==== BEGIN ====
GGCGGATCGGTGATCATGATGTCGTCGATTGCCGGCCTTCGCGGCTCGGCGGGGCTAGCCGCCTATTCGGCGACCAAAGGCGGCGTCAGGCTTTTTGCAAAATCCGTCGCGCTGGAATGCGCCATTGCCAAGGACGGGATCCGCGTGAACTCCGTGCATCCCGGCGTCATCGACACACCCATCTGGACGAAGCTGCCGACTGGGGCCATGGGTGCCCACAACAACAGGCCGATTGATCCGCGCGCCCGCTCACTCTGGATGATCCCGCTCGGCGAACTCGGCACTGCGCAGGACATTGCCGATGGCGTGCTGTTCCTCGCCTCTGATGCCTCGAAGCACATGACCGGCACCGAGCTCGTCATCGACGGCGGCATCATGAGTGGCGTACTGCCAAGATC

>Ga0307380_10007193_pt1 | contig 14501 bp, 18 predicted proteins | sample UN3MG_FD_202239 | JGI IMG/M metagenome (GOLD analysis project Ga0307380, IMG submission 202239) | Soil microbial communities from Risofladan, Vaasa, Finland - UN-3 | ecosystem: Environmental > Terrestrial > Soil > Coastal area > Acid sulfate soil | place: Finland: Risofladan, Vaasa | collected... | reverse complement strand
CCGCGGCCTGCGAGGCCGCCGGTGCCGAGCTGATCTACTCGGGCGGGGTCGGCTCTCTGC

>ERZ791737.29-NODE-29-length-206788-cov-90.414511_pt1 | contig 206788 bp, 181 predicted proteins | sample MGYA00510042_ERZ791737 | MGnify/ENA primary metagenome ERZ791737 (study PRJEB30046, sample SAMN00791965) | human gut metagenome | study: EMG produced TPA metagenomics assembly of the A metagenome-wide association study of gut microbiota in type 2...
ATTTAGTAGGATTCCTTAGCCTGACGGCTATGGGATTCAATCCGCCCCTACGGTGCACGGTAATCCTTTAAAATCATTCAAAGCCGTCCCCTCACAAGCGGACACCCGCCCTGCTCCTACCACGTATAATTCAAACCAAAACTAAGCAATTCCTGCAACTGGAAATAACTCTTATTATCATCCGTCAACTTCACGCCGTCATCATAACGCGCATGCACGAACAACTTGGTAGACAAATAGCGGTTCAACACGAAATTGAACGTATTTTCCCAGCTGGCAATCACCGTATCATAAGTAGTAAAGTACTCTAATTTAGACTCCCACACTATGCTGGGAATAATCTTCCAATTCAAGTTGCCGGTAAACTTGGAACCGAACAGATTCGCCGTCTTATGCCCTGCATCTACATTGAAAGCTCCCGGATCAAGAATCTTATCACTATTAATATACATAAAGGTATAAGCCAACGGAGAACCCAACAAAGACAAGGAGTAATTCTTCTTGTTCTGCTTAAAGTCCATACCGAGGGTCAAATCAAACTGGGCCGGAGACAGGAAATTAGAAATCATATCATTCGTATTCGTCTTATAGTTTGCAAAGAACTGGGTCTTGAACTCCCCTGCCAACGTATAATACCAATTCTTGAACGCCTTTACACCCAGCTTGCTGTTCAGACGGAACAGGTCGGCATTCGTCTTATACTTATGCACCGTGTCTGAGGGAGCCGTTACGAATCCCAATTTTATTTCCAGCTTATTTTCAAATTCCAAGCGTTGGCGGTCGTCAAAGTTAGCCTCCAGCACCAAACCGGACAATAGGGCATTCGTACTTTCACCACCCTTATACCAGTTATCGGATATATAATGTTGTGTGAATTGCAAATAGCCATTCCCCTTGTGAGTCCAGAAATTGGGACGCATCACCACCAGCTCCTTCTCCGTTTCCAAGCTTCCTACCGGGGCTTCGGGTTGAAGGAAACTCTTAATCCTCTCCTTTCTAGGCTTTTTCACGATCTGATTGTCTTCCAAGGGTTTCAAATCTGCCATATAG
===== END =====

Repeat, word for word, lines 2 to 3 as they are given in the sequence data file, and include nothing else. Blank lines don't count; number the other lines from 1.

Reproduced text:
>Ga0307380_10007193_pt1 | contig 14501 bp, 18 predicted proteins | sample UN3MG_FD_202239 | JGI IMG/M metagenome (GOLD analysis project Ga0307380, IMG submission 202239) | Soil microbial communities from Risofladan, Vaasa, Finland - UN-3 | ecosystem: Environmental > Terrestrial > Soil > Coastal area > Acid sulfate soil | place: Finland: Risofladan, Vaasa | collected... | reverse complement strand
CCGCGGCCTGCGAGGCCGCCGGTGCCGAGCTGATCTACTCGGGCGGGGTCGGCTCTCTGC